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Concrete-core v1.0.0-alpha

The Zama Team
Published on:
February 9, 2022

Concrete-core v1.0.0-alpha

Introducing support for FHE hardware accelerators

In March 2021, we released the beta version of Concrete-core, the low-level crypto library that powers the Concrete Framework we build at Zama. This first implementation was focused on CPUs, which was just the beginning: at Zama, we believe that hardware acceleration is the cornerstone of the FHE revolution. Since then, we have been working hard to release an architecture that would make Concrete-core the perfect platform to experiment and integrate new FHE-related hardware-acceleration.

Today, it is our pleasure to deliver the release-candidate of the 1.0.0 version of Concrete-core, including a completely refreshed architecture. It is now easier than ever to accelerate any of the already existing FHE operators. By accelerating Concrete-core, you are accelerating the entire suite of applications built with the Concrete Framework, including our recently released Concrete-numpy library (check out our blog post here).

Our latest CPU-based implementation is included in this new version of Concrete-core, and we plan to add more backends in the near future, for example using GPUs and FPGAs. We’re confident that this new version will be a useful tool for both hardware developers and cryptographers, and will ultimately bring FHE to a larger audience!

Paving the way for seamless hardware contributions

Our main goal here was to make it as simple as possible to plug hardware specific implementations into Concrete-core. The Rust programming language and its Trait system prove to be a great help for what we were looking to achieve.

We decided to implement a specification module which contains a set of interacting Traits, that completely define the FHE scheme implemented in Concrete-core:

You can think of this module as a blueprint explaining all the interfaces of the Concrete scheme. So instead of being a written document, it is actual Rust code, which can be used to check the compliance of an implementation at compile-time. You can see that this specification contains two kinds of traits:

  • Entities, which represent data types used in the framework (in green)
  • Engines, which represent operators acting on entities (in orange)

The specification is full of entities and engines, and you can have a look here to see all the data types and all the operations currently supported.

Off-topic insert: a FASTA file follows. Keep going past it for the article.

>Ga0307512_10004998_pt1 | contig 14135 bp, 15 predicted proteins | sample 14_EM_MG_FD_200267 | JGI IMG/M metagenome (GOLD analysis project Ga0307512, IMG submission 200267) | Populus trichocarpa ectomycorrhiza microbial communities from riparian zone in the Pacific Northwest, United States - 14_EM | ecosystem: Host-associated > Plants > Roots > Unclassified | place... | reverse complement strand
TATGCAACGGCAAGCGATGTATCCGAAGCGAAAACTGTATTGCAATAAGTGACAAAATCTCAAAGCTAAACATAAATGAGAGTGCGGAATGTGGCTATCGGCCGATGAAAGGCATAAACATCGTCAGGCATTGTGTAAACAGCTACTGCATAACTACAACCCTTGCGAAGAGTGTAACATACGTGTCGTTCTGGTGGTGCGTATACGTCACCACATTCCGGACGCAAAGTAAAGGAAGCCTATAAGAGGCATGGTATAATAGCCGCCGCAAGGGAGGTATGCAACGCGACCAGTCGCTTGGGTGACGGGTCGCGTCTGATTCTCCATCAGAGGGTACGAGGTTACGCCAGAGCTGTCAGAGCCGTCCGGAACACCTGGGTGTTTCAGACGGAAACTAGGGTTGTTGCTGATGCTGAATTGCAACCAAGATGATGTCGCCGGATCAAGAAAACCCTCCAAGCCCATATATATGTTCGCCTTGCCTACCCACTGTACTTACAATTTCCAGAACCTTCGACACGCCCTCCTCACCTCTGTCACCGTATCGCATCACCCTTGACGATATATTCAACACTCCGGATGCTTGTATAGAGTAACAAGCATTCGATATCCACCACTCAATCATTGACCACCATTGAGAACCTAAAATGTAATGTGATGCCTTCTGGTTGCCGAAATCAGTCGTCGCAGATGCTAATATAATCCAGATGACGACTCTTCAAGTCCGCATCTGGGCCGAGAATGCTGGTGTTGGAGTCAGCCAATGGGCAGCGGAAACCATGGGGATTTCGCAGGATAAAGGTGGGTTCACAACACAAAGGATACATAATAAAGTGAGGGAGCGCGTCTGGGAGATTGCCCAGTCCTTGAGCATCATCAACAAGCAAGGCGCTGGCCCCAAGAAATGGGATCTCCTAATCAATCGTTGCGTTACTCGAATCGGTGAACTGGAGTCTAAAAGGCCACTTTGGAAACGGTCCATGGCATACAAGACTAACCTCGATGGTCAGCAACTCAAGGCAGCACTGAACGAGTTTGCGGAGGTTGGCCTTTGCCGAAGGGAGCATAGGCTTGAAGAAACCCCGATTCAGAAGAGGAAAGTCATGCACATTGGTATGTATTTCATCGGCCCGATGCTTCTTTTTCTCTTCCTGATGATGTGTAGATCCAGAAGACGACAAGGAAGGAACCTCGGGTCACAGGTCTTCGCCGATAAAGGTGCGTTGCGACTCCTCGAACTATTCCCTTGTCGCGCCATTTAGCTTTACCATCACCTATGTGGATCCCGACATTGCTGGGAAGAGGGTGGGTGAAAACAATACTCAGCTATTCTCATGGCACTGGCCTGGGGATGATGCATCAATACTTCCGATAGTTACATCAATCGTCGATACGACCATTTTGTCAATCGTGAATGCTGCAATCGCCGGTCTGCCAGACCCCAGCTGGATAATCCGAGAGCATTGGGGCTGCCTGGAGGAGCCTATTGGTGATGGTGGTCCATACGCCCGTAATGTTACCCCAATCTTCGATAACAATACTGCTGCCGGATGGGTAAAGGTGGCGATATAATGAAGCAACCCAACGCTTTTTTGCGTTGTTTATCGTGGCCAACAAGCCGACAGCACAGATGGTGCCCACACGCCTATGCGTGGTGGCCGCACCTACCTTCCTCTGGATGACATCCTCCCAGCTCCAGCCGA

So, how will this help to accelerate FHE? Next to this specification module, we have a backend module, which currently contains a core submodule:

That is our current implementation of concrete-core. It provides multiple objects that follow the pattern described in the specification module. As such, we have:

  • Multiple entities which are actual FHE data types, each implementing one *Entity trait
  • One engine, which implement many of the *Engine traits present in the specification

As a hardware designer, to accelerate an entry point in Concrete-core, all you have to do is to create a new module in this backend folder, which implements the part of the specification you are interested in. The point of the specification design is that you do not need to rely on us to create a new backend. You can work your implementation at your own pace, while relying on the Rust compiler to verify that your logic follows the specification at every step.

Simplifying the benchmarking of new accelerations

An important step in the process of integrating a new acceleration with Concrete-core, is to verify that performances meet expectations. To make it fast to benchmark a new backend, we introduce a generic benchmarking facility that makes it a breeze to benchmark your implementation. Indeed, having this abstract specification module makes it possible to develop a generic benchmark harness:

This Concrete-benchmark application (already available in the repository) makes it possible to benchmark the operators you implemented in a matter of minutes. You just need to instantiate the bits of the generic benchmarking harness that your implementation covers. Even better, thanks to the generic nature of this benchmark, it is easy to compare with the existing implementation, and the ones that will be added later on.

In the same spirit, we are about to bring a comparable smoothness to verify the correctness of the operators. The Concrete-test application we’re currently working on will bring a set of generic tests that can be instantiated within minutes to verify the correctness of your implementation.

Fast verification and benchmarking of your accelerations will greatly reduce the hardships of accelerating FHE, and will help the community get up to speed to make homomorphic encryption more mainstream.

Summing Up

With this release candidate of the 1.0.0 version of Concrete-core, we’re bringing you a new architecture that allows fast integration of hardware accelerations.

We reworked the entire architecture of the library, to make it as simple as possible for hardware designers to integrate with the library. We also delivered a generic benchmark application which makes it possible to quickly compare the performance of your implementation with the other existing ones.

We hope that this will help Concrete-core to become the hub where compiler makers, library writers, and hardware designers meet to build the future of FHE. If you believe in this vision, and want to contribute, check out our tutorials and start a pull request!

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